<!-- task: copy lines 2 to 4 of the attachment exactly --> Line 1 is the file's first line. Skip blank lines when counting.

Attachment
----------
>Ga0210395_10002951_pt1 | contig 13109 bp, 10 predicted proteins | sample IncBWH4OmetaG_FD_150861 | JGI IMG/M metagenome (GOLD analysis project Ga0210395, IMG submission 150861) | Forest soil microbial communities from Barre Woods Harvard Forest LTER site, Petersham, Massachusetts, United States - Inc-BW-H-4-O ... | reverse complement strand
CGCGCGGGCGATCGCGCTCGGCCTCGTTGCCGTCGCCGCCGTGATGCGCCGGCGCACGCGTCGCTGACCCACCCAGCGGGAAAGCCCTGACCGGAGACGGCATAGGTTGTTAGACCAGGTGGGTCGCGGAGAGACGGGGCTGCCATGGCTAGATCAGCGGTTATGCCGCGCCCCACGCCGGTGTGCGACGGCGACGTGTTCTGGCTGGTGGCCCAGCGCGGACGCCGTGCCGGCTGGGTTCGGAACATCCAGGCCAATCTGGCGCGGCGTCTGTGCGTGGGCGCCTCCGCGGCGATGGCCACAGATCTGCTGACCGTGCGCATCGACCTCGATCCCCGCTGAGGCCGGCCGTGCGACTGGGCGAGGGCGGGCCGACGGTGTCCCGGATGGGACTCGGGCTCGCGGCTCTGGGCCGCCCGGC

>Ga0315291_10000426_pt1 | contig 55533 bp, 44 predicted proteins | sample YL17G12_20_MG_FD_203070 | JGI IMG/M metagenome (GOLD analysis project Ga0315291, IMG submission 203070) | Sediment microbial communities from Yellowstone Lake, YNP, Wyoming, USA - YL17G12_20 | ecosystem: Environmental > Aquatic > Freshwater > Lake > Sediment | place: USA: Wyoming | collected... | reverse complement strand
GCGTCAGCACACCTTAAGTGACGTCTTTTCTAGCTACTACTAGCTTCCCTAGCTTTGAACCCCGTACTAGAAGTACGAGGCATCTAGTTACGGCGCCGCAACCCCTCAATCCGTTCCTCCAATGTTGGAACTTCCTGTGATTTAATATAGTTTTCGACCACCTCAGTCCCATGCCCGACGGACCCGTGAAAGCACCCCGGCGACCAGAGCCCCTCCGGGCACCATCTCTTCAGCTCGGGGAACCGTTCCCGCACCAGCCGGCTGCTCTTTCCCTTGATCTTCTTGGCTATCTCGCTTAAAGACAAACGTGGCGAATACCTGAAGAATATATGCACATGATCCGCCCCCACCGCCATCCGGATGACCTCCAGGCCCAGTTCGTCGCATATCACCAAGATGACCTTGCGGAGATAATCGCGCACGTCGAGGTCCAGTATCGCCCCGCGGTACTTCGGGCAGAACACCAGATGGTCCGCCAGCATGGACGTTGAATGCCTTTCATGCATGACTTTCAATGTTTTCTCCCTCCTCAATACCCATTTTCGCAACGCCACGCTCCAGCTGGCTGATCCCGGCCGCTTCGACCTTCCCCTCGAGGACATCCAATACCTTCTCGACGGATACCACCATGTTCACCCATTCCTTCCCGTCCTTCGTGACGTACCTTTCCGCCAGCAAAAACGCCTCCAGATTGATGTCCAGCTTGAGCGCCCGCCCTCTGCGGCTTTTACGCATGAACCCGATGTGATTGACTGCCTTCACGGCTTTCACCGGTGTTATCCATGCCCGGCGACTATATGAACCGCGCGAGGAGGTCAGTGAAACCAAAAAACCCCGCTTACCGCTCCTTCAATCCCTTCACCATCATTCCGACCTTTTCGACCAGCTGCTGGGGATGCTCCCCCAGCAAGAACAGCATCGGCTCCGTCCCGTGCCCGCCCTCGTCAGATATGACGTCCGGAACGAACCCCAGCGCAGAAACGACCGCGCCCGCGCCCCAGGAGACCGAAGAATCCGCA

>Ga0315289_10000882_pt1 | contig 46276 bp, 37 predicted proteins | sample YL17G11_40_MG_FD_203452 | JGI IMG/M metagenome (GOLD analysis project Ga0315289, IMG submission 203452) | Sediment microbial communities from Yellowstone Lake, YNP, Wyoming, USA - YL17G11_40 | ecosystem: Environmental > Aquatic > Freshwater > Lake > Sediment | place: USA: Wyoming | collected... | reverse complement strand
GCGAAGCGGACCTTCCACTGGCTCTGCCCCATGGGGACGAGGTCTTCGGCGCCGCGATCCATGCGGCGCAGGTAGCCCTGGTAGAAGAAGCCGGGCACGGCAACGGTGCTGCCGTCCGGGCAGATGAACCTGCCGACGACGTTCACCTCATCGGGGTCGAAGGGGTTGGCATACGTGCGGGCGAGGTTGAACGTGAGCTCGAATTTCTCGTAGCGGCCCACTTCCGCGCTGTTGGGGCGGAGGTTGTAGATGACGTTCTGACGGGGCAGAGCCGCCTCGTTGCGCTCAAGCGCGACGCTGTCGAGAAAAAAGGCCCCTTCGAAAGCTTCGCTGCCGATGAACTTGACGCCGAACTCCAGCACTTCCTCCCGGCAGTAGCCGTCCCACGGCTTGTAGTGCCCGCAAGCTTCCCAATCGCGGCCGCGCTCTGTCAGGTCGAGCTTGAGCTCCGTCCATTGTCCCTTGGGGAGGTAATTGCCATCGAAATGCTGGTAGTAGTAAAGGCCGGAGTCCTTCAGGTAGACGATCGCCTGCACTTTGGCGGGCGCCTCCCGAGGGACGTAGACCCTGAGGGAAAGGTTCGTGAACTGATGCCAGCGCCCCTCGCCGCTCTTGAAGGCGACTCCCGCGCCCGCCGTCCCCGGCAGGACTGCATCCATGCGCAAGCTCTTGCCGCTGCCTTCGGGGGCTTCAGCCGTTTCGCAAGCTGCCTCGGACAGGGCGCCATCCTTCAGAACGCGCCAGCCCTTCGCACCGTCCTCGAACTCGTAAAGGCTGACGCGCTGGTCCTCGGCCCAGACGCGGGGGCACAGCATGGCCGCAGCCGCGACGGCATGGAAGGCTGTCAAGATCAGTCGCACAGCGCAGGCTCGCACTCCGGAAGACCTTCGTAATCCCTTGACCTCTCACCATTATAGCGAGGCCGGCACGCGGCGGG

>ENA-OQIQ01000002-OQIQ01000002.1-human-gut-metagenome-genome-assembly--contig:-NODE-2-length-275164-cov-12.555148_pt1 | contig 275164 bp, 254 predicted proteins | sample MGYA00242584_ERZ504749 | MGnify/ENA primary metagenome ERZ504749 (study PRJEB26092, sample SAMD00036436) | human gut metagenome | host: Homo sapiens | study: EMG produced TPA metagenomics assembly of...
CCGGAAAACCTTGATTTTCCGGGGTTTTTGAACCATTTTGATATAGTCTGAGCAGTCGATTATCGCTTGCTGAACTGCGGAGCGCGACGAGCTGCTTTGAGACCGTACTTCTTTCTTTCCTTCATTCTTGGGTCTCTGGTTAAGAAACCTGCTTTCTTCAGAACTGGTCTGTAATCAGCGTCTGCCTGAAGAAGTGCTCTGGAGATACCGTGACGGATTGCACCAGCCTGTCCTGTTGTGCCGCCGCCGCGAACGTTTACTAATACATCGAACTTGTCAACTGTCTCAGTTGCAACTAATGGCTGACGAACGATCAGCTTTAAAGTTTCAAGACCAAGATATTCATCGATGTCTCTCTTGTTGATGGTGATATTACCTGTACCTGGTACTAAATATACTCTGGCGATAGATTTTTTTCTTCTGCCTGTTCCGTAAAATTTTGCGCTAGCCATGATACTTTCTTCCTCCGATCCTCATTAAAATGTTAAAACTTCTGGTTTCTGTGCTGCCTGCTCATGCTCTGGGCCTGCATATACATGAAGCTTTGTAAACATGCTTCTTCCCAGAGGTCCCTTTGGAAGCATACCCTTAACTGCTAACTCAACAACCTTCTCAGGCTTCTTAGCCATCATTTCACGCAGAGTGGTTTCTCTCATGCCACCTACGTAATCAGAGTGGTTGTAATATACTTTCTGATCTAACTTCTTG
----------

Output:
CGCGCGGGCGATCGCGCTCGGCCTCGTTGCCGTCGCCGCCGTGATGCGCCGGCGCACGCGTCGCTGACCCACCCAGCGGGAAAGCCCTGACCGGAGACGGCATAGGTTGTTAGACCAGGTGGGTCGCGGAGAGACGGGGCTGCCATGGCTAGATCAGCGGTTATGCCGCGCCCCACGCCGGTGTGCGACGGCGACGTGTTCTGGCTGGTGGCCCAGCGCGGACGCCGTGCCGGCTGGGTTCGGAACATCCAGGCCAATCTGGCGCGGCGTCTGTGCGTGGGCGCCTCCGCGGCGATGGCCACAGATCTGCTGACCGTGCGCATCGACCTCGATCCCCGCTGAGGCCGGCCGTGCGACTGGGCGAGGGCGGGCCGACGGTGTCCCGGATGGGACTCGGGCTCGCGGCTCTGGGCCGCCCGGC

>Ga0315291_10000426_pt1 | contig 55533 bp, 44 predicted proteins | sample YL17G12_20_MG_FD_203070 | JGI IMG/M metagenome (GOLD analysis project Ga0315291, IMG submission 203070) | Sediment microbial communities from Yellowstone Lake, YNP, Wyoming, USA - YL17G12_20 | ecosystem: Environmental > Aquatic > Freshwater > Lake > Sediment | place: USA: Wyoming | collected... | reverse complement strand
GCGTCAGCACACCTTAAGTGACGTCTTTTCTAGCTACTACTAGCTTCCCTAGCTTTGAACCCCGTACTAGAAGTACGAGGCATCTAGTTACGGCGCCGCAACCCCTCAATCCGTTCCTCCAATGTTGGAACTTCCTGTGATTTAATATAGTTTTCGACCACCTCAGTCCCATGCCCGACGGACCCGTGAAAGCACCCCGGCGACCAGAGCCCCTCCGGGCACCATCTCTTCAGCTCGGGGAACCGTTCCCGCACCAGCCGGCTGCTCTTTCCCTTGATCTTCTTGGCTATCTCGCTTAAAGACAAACGTGGCGAATACCTGAAGAATATATGCACATGATCCGCCCCCACCGCCATCCGGATGACCTCCAGGCCCAGTTCGTCGCATATCACCAAGATGACCTTGCGGAGATAATCGCGCACGTCGAGGTCCAGTATCGCCCCGCGGTACTTCGGGCAGAACACCAGATGGTCCGCCAGCATGGACGTTGAATGCCTTTCATGCATGACTTTCAATGTTTTCTCCCTCCTCAATACCCATTTTCGCAACGCCACGCTCCAGCTGGCTGATCCCGGCCGCTTCGACCTTCCCCTCGAGGACATCCAATACCTTCTCGACGGATACCACCATGTTCACCCATTCCTTCCCGTCCTTCGTGACGTACCTTTCCGCCAGCAAAAACGCCTCCAGATTGATGTCCAGCTTGAGCGCCCGCCCTCTGCGGCTTTTACGCATGAACCCGATGTGATTGACTGCCTTCACGGCTTTCACCGGTGTTATCCATGCCCGGCGACTATATGAACCGCGCGAGGAGGTCAGTGAAACCAAAAAACCCCGCTTACCGCTCCTTCAATCCCTTCACCATCATTCCGACCTTTTCGACCAGCTGCTGGGGATGCTCCCCCAGCAAGAACAGCATCGGCTCCGTCCCGTGCCCGCCCTCGTCAGATATGACGTCCGGAACGAACCCCAGCGCAGAAACGACCGCGCCCGCGCCCCAGGAGACCGAAGAATCCGCA